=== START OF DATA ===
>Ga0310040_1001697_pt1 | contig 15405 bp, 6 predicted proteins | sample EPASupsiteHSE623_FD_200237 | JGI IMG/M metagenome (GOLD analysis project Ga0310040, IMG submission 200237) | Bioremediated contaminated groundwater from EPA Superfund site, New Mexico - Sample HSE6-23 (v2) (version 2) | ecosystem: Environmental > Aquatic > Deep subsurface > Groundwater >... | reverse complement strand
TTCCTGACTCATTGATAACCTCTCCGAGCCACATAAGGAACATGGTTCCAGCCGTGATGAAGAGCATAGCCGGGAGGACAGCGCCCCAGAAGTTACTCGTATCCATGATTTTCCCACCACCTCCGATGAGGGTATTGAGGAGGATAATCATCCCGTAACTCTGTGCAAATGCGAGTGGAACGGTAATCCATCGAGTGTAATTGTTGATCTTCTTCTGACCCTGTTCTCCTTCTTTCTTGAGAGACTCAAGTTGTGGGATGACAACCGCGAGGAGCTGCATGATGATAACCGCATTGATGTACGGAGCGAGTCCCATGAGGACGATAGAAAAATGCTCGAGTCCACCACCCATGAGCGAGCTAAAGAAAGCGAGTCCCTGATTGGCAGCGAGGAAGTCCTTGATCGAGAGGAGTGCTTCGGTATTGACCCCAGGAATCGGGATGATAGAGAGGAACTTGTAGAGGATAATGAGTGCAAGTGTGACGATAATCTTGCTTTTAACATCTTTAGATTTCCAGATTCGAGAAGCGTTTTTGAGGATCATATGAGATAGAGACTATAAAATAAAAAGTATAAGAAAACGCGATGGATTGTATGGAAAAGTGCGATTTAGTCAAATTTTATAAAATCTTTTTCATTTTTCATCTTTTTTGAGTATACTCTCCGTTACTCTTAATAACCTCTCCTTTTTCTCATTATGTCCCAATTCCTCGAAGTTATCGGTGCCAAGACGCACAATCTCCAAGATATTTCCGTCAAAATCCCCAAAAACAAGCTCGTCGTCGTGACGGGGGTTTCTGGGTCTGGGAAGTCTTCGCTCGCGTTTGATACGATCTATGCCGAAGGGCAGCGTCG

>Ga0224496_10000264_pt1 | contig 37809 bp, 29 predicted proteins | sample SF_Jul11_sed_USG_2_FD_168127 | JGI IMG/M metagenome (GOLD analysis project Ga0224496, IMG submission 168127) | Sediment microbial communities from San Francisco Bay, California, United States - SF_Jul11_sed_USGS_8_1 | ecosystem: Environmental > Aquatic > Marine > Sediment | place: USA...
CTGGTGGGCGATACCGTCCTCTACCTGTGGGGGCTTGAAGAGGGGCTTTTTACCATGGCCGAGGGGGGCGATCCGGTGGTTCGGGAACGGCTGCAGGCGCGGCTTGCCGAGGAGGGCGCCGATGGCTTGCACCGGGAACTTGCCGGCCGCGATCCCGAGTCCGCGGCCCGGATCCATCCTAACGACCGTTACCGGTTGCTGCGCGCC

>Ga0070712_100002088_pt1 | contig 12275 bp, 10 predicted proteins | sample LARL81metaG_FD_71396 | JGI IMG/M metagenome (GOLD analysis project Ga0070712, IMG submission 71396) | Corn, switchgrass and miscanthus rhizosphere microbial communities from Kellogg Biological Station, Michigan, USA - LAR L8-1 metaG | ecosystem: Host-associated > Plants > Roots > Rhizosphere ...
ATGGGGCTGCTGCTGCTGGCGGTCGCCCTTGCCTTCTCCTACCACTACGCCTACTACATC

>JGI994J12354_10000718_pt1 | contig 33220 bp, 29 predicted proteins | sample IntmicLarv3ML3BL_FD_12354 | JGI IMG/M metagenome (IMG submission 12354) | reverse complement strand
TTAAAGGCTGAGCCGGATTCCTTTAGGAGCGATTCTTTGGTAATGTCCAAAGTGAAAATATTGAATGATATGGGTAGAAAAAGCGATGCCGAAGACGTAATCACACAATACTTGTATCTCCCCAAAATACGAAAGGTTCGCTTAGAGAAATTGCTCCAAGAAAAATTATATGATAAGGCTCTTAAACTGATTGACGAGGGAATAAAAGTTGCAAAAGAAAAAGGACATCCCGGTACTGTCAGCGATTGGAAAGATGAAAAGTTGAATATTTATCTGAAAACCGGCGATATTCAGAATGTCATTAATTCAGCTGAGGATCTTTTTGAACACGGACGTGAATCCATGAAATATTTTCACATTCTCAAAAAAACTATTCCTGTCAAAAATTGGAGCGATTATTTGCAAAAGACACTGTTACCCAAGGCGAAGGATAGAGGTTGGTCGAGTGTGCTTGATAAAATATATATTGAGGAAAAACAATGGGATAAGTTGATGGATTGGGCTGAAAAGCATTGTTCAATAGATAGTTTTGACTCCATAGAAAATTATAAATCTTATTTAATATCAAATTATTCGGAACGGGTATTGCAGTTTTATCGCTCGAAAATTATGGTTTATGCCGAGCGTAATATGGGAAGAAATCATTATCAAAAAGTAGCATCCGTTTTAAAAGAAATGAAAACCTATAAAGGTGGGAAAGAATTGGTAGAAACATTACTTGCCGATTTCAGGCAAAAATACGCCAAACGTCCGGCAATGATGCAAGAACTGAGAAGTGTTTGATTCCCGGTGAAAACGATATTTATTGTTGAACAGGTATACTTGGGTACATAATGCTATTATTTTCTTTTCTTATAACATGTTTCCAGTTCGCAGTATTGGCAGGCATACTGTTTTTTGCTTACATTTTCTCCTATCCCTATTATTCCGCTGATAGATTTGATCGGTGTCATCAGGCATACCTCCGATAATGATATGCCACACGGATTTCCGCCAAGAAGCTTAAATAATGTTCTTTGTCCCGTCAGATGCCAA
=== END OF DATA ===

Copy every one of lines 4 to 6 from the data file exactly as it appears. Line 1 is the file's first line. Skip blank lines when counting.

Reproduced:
CTGGTGGGCGATACCGTCCTCTACCTGTGGGGGCTTGAAGAGGGGCTTTTTACCATGGCCGAGGGGGGCGATCCGGTGGTTCGGGAACGGCTGCAGGCGCGGCTTGCCGAGGAGGGCGCCGATGGCTTGCACCGGGAACTTGCCGGCCGCGATCCCGAGTCCGCGGCCCGGATCCATCCTAACGACCGTTACCGGTTGCTGCGCGCC

>Ga0070712_100002088_pt1 | contig 12275 bp, 10 predicted proteins | sample LARL81metaG_FD_71396 | JGI IMG/M metagenome (GOLD analysis project Ga0070712, IMG submission 71396) | Corn, switchgrass and miscanthus rhizosphere microbial communities from Kellogg Biological Station, Michigan, USA - LAR L8-1 metaG | ecosystem: Host-associated > Plants > Roots > Rhizosphere ...
ATGGGGCTGCTGCTGCTGGCGGTCGCCCTTGCCTTCTCCTACCACTACGCCTACTACATC